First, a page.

Detecting cancer is a multi-stage process. Often, the patient will go to a doctor because of some symptom or other. Sometimes cancer is discovered by chance or from screening. The final cancer diagnosis is based on a pathologist’s opinion.
Different cancers are discovered in different ways
Detecting cancer, or cancer diagnosis, always entails detailed examination. Following a clinical examination by a doctor, a patient may undergo different methods of imaging and be referred for laboratory testing. The final cancer diagnosis is based on a pathologist’s opinion.
A general practitioner carries out a clinical examination of a patient. The doctor also considers the patient’s family background and charts the most common risk factors for cancer.
Cancer detection often involves radiological imaging. Imaging is also used to check the spread of cancer and progress of treatment, and to monitor cancer.
Oncological imaging is continually becoming more varied and accurate. Different imaging techniques aim to find the most suitable treatment option for each patient. Imaging techniques are often used in combination to obtain sufficient information.
The most common imaging method used to detect cancer and monitor its spread is Computed Tomography (CT), which provides cross-sectional imaging by computer. CT scans are made using X-rays.
Magnetic Resonance Imaging (MRI) is a procedure that uses powerful magnetic fields. This does not generate ionising radiation. Situations where MRI is used include examining cancer or sarcoma in the head and neck region.
Positron Emission Tomography (PET) is based on the faster metabolic rate of cancer cells compared to normal cells. With PET imaging the patient is given a radioactive tracer that is detected by scintigraphy. PET images can also be combined with CT.
Ultra sound examination is useful for examining the cervix, pancreas, liver and kidneys. Needle biopsies can also be taken in ultra sound examinations.
Endoscopic examinations are usually for inspecting the gastrointestinal tract, bronchial tubes, cervix, prostrate, bladder or head and neck region.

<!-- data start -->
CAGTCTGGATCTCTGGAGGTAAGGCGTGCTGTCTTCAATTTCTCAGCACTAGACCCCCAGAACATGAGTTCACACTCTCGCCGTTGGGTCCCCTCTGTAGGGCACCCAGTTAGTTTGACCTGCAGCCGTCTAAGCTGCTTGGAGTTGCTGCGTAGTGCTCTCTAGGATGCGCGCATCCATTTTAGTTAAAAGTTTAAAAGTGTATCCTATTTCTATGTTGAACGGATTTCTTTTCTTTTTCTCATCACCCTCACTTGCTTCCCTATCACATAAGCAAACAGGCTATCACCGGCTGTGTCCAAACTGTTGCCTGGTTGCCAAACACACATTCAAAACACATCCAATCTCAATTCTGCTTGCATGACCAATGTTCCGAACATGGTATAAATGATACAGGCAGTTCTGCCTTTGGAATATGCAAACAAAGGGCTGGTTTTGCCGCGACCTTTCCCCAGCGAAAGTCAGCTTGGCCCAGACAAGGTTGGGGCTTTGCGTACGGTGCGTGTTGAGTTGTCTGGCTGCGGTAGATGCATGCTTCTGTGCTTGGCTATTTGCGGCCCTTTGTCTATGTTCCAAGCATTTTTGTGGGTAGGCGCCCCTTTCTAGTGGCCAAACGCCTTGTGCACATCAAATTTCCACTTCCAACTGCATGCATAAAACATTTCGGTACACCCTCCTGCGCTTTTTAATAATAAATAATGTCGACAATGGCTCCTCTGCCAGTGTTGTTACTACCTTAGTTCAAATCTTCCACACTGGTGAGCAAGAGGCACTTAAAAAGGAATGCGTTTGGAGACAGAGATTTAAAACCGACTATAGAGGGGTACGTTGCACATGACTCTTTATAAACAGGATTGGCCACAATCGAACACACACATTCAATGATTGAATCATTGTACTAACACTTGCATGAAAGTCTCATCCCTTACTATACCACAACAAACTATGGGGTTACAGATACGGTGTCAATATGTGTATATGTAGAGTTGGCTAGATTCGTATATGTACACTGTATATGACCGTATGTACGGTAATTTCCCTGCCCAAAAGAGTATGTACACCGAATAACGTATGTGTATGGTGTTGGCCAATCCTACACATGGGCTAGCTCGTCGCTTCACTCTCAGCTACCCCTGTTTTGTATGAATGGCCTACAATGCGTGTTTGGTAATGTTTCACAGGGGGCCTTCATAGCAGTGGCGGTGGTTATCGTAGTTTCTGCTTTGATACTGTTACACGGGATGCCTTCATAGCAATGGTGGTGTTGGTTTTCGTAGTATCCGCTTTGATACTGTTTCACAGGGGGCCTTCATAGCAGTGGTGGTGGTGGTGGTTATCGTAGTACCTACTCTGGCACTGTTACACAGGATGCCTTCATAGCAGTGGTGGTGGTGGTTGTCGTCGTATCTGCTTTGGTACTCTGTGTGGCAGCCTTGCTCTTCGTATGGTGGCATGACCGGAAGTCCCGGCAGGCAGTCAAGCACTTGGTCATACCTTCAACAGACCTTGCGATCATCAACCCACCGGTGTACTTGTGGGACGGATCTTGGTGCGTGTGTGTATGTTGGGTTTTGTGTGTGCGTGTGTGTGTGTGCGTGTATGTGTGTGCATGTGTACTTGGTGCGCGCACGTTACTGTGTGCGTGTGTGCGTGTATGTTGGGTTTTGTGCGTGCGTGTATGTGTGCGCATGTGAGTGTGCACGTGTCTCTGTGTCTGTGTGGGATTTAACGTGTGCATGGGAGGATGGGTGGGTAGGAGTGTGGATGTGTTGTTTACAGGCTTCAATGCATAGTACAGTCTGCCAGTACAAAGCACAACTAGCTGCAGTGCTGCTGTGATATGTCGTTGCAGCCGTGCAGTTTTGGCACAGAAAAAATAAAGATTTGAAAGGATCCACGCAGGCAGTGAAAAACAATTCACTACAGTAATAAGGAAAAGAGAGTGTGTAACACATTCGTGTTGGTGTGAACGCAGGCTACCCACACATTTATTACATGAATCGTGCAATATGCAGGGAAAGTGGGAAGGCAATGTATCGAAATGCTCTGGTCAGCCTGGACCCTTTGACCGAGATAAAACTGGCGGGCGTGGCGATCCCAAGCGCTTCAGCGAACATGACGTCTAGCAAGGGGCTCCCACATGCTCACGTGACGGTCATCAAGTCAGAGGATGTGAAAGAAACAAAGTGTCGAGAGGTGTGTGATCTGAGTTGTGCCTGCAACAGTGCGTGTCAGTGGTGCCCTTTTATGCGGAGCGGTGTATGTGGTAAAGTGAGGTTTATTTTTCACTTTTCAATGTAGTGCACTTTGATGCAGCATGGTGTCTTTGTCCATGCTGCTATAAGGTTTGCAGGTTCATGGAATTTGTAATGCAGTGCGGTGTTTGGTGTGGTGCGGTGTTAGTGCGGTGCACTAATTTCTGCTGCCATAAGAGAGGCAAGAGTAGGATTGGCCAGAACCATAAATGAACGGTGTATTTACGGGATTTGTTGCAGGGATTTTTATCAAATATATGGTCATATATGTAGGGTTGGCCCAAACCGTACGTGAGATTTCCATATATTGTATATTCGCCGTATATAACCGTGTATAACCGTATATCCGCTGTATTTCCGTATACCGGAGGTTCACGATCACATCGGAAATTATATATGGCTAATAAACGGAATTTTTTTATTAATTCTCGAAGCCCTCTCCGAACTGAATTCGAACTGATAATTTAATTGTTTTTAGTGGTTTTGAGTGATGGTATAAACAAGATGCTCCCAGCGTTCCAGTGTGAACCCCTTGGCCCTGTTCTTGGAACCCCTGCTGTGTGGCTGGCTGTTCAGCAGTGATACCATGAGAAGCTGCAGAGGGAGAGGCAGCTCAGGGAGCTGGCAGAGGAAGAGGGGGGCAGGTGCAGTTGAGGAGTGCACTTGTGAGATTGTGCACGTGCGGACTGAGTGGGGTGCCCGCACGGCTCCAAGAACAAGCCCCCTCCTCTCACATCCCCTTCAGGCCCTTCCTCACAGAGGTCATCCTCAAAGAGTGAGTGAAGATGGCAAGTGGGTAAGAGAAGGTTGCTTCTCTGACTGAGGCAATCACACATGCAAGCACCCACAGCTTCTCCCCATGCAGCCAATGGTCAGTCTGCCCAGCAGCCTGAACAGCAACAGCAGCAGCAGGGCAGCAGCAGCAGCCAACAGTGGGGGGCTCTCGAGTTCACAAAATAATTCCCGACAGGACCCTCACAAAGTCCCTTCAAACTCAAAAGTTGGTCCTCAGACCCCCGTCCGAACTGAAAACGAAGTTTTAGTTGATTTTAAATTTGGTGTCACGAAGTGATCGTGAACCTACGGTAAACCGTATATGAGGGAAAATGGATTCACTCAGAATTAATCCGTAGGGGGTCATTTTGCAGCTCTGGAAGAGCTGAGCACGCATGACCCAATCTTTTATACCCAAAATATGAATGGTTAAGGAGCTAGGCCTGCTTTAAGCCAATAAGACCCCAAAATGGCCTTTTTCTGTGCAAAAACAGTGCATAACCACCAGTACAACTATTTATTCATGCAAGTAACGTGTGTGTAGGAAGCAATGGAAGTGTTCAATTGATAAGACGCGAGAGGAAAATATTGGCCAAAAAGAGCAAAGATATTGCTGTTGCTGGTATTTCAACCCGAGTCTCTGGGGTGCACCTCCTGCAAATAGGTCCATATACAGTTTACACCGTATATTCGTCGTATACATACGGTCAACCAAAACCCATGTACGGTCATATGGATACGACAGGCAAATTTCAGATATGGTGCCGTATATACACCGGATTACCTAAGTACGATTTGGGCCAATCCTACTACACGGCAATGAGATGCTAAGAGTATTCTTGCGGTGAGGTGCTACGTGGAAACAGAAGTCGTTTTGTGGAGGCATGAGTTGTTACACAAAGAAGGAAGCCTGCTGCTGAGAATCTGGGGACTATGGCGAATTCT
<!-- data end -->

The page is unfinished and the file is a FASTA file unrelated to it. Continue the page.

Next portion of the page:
In mammography, an X-ray image is used to examine breast tumours. Mammography is also used in breast cancer screening.
In isotopic diagnostics a radioactive tracer is introduced into the patient’s body. The marker goes to the organ to be examined and various imaging methods can be used to determine whether the cancer has spread. Isotopic diagnostics can be used to identify the prevalence cancers such as breast, prostate and colorectal cancer.
Laboratory tests are carried out at the point when it is suspected that a patient has cancer. Normally, a blood sample is taken for monitoring blood counts.
With some cancers, determining cancer markers is useful. The number of tumour markers varies according to the cancer activity in the blood stream. Tumour markers can be used in cancer detection, monitoring and prognosis evaluation. The occurrence of markers can be established by a blood test.
Tumour markers are secreted by tumour tissue into the blood. Detecting tumour markers or their concentration may indicate the emergence of cancer or its recurrence. The sensitivity and accuracy of markers vary, and increase in their concentration does not always indicate the presence of cancer. They might not even be found in all cancer patients.
Examples of tumour markers include prostate-specific antigen (PSA) for prostate cancer and cancer antigen (CA) 15.3 for breast cancer.
Genetic research is talked about a lot in medicine these days. Genetic testing can be useful in connection with certain cases of cancer.
However, genetic testing cannot detect cancer, but can identify part of the genetic defects that indicate a predisposition to developing cancer, thereby detecting a genetic susceptibility to cancer. But so far there is no simple comprehensive genetic test for those interested in having a gene test.
A final diagnosis of cancer is based on an examination of tissue or cells under a microscope by a pathologist. Biopsies can be taken using a fine needle, large core needle or biopsy forceps, or the entire tumour may be removed by surgery.
A large core needle biopsy, or tissue sample, is almost always sufficient for confirming cancer diagnosis. The procedure involves removing a sample of a few millimetres from a tumour under local anaesthesia. The sample is examined to check if the tumour is malignant or benign, its gradation and distribution.
In addition or instead of a biopsy a cytological or cell sample can be taken. This can be done either as a fine needle biopsy or smear test.
A typical smear test is the Pap smear, used in gynaecology. Smear tests also include urine samples as well as samples taken from the gastrointestinal tract and cerebrospinal fluid.
A fine needle biopsy is taken with a thin needle or syringe. The accuracy of the sample depends on such things as the type of cancer. A fine needle biopsy can be taken from the thyroid gland, liver and lymph nodes. The malignancy of a tumour can usually be confirmed with a fine needle biopsy.
A cell sample result is given a five-class grading according to the classification of Pap test results, where 1 is benign and 5 clearly malignant.
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